Under the pressure and hope of closing a large corporation as a client, many startups will put up with providing resources they do not have to do a proof of concept (POC) that does not make sense. And, rarely, will they see an iota of money in return.

There is, however, a good chance of doing good and real business with corporations and often it starts with a Pilot. There is a great deal of difference between a POC and a Pilot and it is important we understand the terms to set the expectations for future collaborations.

A POC proves the solution works technically and is often a disposable side project, the absolute result often being a dusty report on the corner of the CIO’s desk. Rarely, is it the beginning of a long term partnership.

In this situation, instead of opening the eyes of the giants, educating them in the new ways of doing things, the startup downgrades its initial value to offer a simple commodity. This can only be the beginning of a frustrating relationship for both parties: the giant will quickly decide that they can do things better in-house or with one of their existing vendors simply because the Request For Proposal (RFP) they have written with their own internal (and limited) skills leaves no room for innovation and vision. The startup, under the pressure of winning new clients, tries to fit in by filling out the RFP poorly when in reality, they should be rewriting the whole thing.

A pilot, however, is inspired by the startup and its value proposition. It is, by definition, the realisation of a set of success criteria commonly agreed upon between the startup and the corporation to meet a concrete use case solving a business pain. The pilot shall then be governed by defined KPIs and measured ROI with executives involvement. It is a valued and paid project, a smaller version of the larger deployment, defined by a perimeter that will build the internal confidence needed to extend the program.

So, how do you put yourself in a pilot situation rather than a POC when working with the enterprise?

Avoid the common mistake

Corporations are excited about startups, they will open their welcoming arms to you and even invite you to pitch to their innovation day. Do it! It might give you some visibility and you might win an award. However, the chances of closing a deal from such an invitation are slim and here's why:

Perception: You are part of the kids club. You are not established, you are invited to boost energy and creativity with your brilliant minds and bright ideas.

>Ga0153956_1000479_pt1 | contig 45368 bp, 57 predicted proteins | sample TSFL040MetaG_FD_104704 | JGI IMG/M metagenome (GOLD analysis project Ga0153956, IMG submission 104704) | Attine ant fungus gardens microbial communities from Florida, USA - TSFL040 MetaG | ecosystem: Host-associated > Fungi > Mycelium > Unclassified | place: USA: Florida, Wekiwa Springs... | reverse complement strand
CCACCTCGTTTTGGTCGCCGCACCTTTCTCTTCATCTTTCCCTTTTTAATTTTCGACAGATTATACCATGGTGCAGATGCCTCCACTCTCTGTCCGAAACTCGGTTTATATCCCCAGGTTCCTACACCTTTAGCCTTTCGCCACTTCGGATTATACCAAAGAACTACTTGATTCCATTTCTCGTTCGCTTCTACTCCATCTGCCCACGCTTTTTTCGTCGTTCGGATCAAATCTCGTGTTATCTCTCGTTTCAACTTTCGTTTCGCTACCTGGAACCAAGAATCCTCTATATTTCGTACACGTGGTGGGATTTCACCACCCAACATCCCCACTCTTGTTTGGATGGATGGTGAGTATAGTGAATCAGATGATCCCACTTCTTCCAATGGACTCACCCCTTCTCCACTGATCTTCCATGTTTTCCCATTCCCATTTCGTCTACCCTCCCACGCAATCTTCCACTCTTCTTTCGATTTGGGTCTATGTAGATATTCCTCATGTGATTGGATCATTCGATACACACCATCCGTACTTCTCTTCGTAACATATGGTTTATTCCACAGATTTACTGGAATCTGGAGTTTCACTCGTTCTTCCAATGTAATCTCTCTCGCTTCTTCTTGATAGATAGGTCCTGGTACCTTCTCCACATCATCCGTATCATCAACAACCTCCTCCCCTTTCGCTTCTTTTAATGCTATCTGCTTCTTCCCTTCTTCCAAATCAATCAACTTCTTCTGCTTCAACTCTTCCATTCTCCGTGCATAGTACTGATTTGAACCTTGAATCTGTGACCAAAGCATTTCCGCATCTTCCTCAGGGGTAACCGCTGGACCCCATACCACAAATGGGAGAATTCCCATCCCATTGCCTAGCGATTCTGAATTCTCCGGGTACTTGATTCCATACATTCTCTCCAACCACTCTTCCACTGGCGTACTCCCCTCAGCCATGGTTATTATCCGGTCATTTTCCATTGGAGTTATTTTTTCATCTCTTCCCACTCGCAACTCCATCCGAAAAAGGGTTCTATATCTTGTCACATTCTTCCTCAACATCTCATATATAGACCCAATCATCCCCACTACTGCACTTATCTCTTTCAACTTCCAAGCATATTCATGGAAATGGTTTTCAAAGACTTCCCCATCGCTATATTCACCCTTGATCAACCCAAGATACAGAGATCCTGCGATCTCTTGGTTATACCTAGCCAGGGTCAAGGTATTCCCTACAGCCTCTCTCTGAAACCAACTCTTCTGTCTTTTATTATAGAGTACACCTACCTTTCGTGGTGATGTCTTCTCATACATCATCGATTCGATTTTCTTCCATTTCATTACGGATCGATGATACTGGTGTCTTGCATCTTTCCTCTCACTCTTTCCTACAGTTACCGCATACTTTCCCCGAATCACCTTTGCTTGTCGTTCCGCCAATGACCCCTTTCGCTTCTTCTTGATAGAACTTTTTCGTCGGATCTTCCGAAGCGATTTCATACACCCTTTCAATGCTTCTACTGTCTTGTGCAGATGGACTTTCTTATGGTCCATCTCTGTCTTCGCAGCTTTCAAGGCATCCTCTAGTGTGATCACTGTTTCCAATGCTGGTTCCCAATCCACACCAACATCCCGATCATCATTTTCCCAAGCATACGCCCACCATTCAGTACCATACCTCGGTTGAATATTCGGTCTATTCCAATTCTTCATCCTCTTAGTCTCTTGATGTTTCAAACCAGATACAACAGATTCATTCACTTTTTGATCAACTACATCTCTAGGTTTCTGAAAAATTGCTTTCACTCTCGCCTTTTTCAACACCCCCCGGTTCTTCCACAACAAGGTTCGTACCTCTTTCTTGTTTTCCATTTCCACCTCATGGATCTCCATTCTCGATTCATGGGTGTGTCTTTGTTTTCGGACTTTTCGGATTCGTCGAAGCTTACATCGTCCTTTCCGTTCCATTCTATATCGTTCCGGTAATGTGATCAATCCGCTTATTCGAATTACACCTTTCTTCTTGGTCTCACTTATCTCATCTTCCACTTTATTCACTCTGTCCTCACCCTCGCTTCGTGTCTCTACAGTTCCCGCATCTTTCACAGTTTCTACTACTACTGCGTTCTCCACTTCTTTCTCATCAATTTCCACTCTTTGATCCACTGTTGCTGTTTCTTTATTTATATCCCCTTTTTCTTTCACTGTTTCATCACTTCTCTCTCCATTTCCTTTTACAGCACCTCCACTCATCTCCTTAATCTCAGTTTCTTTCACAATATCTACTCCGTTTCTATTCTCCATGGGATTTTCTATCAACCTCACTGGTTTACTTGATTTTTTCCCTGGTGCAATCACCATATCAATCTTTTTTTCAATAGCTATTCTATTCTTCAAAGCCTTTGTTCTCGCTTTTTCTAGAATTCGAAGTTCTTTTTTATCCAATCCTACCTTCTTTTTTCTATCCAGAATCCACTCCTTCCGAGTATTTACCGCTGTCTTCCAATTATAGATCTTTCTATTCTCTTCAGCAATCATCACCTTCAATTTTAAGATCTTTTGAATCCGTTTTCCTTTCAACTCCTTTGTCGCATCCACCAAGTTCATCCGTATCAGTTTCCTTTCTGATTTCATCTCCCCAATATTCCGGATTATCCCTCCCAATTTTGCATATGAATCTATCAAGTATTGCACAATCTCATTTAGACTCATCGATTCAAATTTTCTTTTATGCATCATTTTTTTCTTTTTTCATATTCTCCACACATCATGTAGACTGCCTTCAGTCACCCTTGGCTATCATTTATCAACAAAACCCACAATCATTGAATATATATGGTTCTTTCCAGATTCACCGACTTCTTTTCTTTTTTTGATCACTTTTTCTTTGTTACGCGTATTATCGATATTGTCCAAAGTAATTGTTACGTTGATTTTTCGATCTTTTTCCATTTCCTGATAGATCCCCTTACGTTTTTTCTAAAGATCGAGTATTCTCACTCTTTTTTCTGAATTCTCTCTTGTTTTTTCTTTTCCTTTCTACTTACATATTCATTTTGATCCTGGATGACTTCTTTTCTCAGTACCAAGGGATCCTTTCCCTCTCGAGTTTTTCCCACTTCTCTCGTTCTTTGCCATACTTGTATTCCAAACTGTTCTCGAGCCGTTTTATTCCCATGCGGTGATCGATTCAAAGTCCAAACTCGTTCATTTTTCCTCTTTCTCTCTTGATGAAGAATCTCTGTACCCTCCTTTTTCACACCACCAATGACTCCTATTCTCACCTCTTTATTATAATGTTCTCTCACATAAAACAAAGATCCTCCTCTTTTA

Audience: Rarely is it composed of the operational people that need you. Unfortunately, your pitch will unlikely resonate, even if your value proposition is amazing.
No use case: Your pitch will be too general, you are not attaching yourself to the functional and business pains, which means your pitch will be made of benefits making you appear as a nice to have.

Do your research instead

Change the perception: Show that you are established, do not pitch your solution, talk about your vision, teach them where to go with success stories from other companies you have worked with.
Target your audience and persona: Research the web, ask your partners and investors about the corporation and understand their problems and how you can address them. Read the annual report, the press, get as much information including personas you should target. Be relevant.
Write the use cases: Do this with the operational people by meeting them frequently, understanding their issues, digging into the business impact and educate them on the path you can provide for them.

Avoid relying on inbound and opportunistic ways

If you’ve done your homework, you know what your ideal customer profile looks like. Anyone that is remotely outside of your criteria may divert you from your ideal match. If a large corporation is calling on your door, don’t let them qualify you, instead, qualify if you are a match and why you should invest your time and resources with them: Do they have problems or are they browsing? Have they set up their mind on what they are looking for? Can you address their issues? Are the people contacting you part of a group that can actually move the project forward or are they analysts doing some research?

As Dave Reynolds mentioned in his May 15th article, the relationship between startups and corporations is a work in progress. Nevertheless, it is the responsibility of the startups to lead the way with the corporations - with the same for the lead with innovation- by never compromising on their vision. This will not only avoid R&D confusion, burning unnecessary cash and resources but also contribute to educating the giants to a new and positive way to modernise.

Caroline Franczia is the founder of Uppercut First. Experienced in working for large companies such as Oracle, Computer Associates, and BMC, Caroline also lived in Silicon Valley for four years before moving to startups (Sprinklr, Datadog, Confluent) where she witnessed on the ground the benefits of a well-thought sales strategy. These are the foundations of UF: a structure that accompanies the European startups in their sales strategy by giving them an undeniable advantage in their go-to-market.